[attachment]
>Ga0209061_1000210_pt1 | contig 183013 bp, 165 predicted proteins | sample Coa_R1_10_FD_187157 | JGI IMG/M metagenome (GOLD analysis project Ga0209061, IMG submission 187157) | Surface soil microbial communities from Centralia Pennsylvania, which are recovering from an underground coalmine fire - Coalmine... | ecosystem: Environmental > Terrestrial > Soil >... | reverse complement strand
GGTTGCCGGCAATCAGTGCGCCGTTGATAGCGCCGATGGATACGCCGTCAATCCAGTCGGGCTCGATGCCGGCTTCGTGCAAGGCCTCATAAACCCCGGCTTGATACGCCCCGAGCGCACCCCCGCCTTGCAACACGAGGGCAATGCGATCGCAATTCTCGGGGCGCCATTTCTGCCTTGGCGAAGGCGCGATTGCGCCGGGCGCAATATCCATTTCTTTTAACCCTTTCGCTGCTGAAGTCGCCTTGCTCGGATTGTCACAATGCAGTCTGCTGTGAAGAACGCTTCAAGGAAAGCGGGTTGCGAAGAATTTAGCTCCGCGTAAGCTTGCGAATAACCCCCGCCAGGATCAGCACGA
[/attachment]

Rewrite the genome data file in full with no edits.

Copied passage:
>Ga0209061_1000210_pt1 | contig 183013 bp, 165 predicted proteins | sample Coa_R1_10_FD_187157 | JGI IMG/M metagenome (GOLD analysis project Ga0209061, IMG submission 187157) | Surface soil microbial communities from Centralia Pennsylvania, which are recovering from an underground coalmine fire - Coalmine... | ecosystem: Environmental > Terrestrial > Soil >... | reverse complement strand
GGTTGCCGGCAATCAGTGCGCCGTTGATAGCGCCGATGGATACGCCGTCAATCCAGTCGGGCTCGATGCCGGCTTCGTGCAAGGCCTCATAAACCCCGGCTTGATACGCCCCGAGCGCACCCCCGCCTTGCAACACGAGGGCAATGCGATCGCAATTCTCGGGGCGCCATTTCTGCCTTGGCGAAGGCGCGATTGCGCCGGGCGCAATATCCATTTCTTTTAACCCTTTCGCTGCTGAAGTCGCCTTGCTCGGATTGTCACAATGCAGTCTGCTGTGAAGAACGCTTCAAGGAAAGCGGGTTGCGAAGAATTTAGCTCCGCGTAAGCTTGCGAATAACCCCCGCCAGGATCAGCACGA